Masks to prevent the spread of COVID-19 range have evolved from protection to a fashion statement. Now Razer is taking it a step further with Project Hazel, a voice-amplified RGB mask it’s announcing at CES 2021. Yes, RGB.
In March 2020, Razer announced that it would convert some of its manufacturing lines to develop certified surgical-grade masks to help fight the spread of coronavirus, and company executives said they’ve already manufactured a million masks. “And as a natural progression, the evolution of this initiative, we wanted to test our team with looking at developing a new mask, something designed from the ground up for the new normal,” said Mike Scharnikow, a senior marketing manager at Razer.
That mask is known as Project Hazel, a prototype that Razer hasn’t definitely committed to manufacture quite yet—but does have prototypes that were shown on a Razer presentation livestreamed from CES. Scharnikow called it “the world’s smartest mask,” one designed to address the increased emphasis on hygiene and the environmental issues of disposing masks, while also enhancing the features of a multi-use personal face covering.
Razer also showed off Project Brooklyn, a conceptual gaming chair with a retractable panoramic screen that folds back into the chair itself. The chair features a tray to hold a console or a laptop, as well as cubbies built into the armrest to hold peripherals.
Project Hazel: Razer’s RGB N95 mask for the new normal
The recyclable Project Hazel mask features a transparent external face shield as well as a flexible silicone lining that conforms to the user’s face and mouth. On each side of the face, a pair of replaceable N95 “smart pods” will provide filtration capabilities. Razer designed the vents as an active ventilation systems, with the ability to control the airflow in and out of the mask, Scharnikow said.
And it’s the transparent face shield that points to one of the problems that Razer is trying to solve: the limits on social interaction of wearing a mask. The transparent face shield was designed to allow people you’re talking with to be able to see your facial expression, as well as to allow those who can read lips to be able to see your mouth. Razer has also gone further: inside the mask, subtle LED lights illuminate your mouth at night, too.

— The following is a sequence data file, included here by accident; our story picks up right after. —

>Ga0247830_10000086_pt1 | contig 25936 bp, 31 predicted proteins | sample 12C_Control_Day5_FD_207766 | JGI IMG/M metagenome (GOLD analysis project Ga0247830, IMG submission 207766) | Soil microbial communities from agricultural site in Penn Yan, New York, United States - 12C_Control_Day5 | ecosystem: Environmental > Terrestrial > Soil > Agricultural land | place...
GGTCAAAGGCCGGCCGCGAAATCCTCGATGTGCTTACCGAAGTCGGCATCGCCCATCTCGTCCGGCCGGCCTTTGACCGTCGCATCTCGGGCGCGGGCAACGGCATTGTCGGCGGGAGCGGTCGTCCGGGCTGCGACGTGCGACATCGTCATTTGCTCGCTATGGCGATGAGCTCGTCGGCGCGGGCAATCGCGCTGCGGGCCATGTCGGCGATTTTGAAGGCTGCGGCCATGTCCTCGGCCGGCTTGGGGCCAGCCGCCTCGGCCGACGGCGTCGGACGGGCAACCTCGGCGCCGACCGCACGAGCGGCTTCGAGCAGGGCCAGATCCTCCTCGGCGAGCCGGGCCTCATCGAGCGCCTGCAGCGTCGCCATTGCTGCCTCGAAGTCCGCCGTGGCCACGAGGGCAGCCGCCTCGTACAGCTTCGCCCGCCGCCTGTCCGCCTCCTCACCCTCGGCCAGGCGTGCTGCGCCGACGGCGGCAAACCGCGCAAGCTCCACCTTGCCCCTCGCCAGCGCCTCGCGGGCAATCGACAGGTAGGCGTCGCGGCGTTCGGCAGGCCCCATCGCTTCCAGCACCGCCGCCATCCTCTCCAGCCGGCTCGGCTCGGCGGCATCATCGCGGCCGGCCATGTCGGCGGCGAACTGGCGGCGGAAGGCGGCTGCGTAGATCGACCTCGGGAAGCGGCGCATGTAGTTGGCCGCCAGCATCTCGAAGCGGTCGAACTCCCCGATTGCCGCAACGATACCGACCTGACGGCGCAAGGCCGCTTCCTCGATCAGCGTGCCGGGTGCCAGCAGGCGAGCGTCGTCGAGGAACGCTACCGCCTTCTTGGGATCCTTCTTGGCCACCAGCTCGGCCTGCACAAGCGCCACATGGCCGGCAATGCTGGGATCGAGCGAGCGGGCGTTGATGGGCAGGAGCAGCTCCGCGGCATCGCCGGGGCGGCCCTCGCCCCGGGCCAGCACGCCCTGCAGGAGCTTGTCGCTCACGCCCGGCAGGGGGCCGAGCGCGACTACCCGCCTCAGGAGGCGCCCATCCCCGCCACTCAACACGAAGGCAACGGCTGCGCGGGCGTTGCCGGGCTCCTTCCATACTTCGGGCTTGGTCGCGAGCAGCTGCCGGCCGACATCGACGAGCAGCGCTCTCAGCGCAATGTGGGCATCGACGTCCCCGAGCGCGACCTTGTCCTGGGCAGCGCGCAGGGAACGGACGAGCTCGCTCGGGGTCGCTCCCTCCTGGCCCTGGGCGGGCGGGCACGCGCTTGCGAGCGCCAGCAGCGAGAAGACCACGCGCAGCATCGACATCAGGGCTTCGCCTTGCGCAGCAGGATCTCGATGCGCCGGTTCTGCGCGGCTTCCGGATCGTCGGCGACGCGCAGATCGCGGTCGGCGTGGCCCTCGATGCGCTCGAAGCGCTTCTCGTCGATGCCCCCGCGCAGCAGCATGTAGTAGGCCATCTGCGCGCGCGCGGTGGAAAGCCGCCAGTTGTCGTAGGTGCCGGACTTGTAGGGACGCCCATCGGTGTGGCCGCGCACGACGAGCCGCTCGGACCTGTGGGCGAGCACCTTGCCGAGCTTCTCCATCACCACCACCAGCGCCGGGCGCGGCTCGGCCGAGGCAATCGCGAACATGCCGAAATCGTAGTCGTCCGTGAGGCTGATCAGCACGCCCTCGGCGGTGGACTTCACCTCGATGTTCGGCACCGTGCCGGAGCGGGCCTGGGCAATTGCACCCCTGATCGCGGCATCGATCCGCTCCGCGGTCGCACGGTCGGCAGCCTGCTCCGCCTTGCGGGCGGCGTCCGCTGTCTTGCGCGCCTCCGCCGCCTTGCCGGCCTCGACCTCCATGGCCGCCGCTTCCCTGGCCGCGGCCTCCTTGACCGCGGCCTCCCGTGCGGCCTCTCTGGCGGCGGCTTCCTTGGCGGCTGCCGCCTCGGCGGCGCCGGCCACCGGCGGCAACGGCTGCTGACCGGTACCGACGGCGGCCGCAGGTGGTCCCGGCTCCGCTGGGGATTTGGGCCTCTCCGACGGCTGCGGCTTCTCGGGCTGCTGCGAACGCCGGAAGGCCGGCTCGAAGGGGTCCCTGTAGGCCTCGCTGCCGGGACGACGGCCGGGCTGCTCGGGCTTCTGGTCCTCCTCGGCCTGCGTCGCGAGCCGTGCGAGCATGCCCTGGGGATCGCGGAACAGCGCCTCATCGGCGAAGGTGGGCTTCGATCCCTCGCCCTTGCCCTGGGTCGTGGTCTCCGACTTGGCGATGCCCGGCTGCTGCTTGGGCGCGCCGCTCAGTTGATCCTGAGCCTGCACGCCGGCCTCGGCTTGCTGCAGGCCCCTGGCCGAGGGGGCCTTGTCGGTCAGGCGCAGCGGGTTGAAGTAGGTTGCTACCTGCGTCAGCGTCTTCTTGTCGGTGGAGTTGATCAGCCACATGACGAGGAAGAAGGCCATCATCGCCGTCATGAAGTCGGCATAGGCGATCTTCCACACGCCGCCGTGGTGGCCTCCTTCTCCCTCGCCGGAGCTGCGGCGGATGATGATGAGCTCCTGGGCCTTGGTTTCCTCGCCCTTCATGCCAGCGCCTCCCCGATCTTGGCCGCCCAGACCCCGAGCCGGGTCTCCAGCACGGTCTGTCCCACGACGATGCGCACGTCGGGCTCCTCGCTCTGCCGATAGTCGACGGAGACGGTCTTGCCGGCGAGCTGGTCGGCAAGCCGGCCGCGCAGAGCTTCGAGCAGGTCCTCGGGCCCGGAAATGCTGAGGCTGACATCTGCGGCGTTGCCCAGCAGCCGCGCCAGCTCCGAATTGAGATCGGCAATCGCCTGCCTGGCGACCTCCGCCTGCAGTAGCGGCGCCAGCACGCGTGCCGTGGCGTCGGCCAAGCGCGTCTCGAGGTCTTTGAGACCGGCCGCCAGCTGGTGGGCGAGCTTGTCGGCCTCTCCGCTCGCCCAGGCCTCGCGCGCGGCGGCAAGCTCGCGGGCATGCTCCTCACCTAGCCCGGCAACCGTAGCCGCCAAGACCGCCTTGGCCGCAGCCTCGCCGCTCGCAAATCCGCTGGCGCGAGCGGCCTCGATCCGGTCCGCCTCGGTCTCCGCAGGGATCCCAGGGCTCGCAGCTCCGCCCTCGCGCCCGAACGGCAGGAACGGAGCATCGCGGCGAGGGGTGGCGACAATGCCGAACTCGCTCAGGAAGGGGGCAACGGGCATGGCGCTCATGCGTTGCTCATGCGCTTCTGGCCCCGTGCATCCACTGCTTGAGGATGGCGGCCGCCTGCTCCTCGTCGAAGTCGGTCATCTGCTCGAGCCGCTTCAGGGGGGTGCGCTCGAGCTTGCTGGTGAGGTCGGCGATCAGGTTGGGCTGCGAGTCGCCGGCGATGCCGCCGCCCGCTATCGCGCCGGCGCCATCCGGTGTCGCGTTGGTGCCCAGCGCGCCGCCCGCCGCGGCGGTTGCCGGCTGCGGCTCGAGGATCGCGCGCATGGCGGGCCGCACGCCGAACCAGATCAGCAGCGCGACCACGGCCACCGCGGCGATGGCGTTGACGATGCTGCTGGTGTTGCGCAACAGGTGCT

Did Razer stop there? Oh no. “One of the biggest issues we also know beyond the visual piece with wearing a mask is the muffled talking and the limits on communication this creates,” Scharnikow said. So Hazel includes a low-latency mic and speaker array that detects your voice, then uses the speaker array to project your voice out naturally into the world. The voice algorithm can be trained via an app that Razer will include, and it makes it sound exactly what you would without the mask, he said.
Yes, Project Hazel will have RGB, which appears as small rings around the filters whose colors can be changed. The RGB LED rings are both practical and aesthetic; they’ll communicate the mask’s status, or if the LEDs themselves need to be charged. And, of course, users will likely be able to use Razer’s app to adjust the color, too.
Naturally, the Project Hazel mask will need to be charged. Razer designed a combination charging case that both can charge the mask overnight as well as sterilize with via UV light. It’s not clear how long the mask’s charge will last (or if could be used passively, even without a charged battery), how comfortable the mask would be to wear over long periods, and so on. But, c’mon: the future of masks could be glowing, rotating mask filters that you could wear to an (outdoor, distanced) rave and about town. What’s not to like about that?
As PCWorld's senior editor, Mark focuses on Microsoft news and chip technology, among other beats. He has formerly written for PCMag, BYTE, Slashdot, eWEEK, and ReadWrite.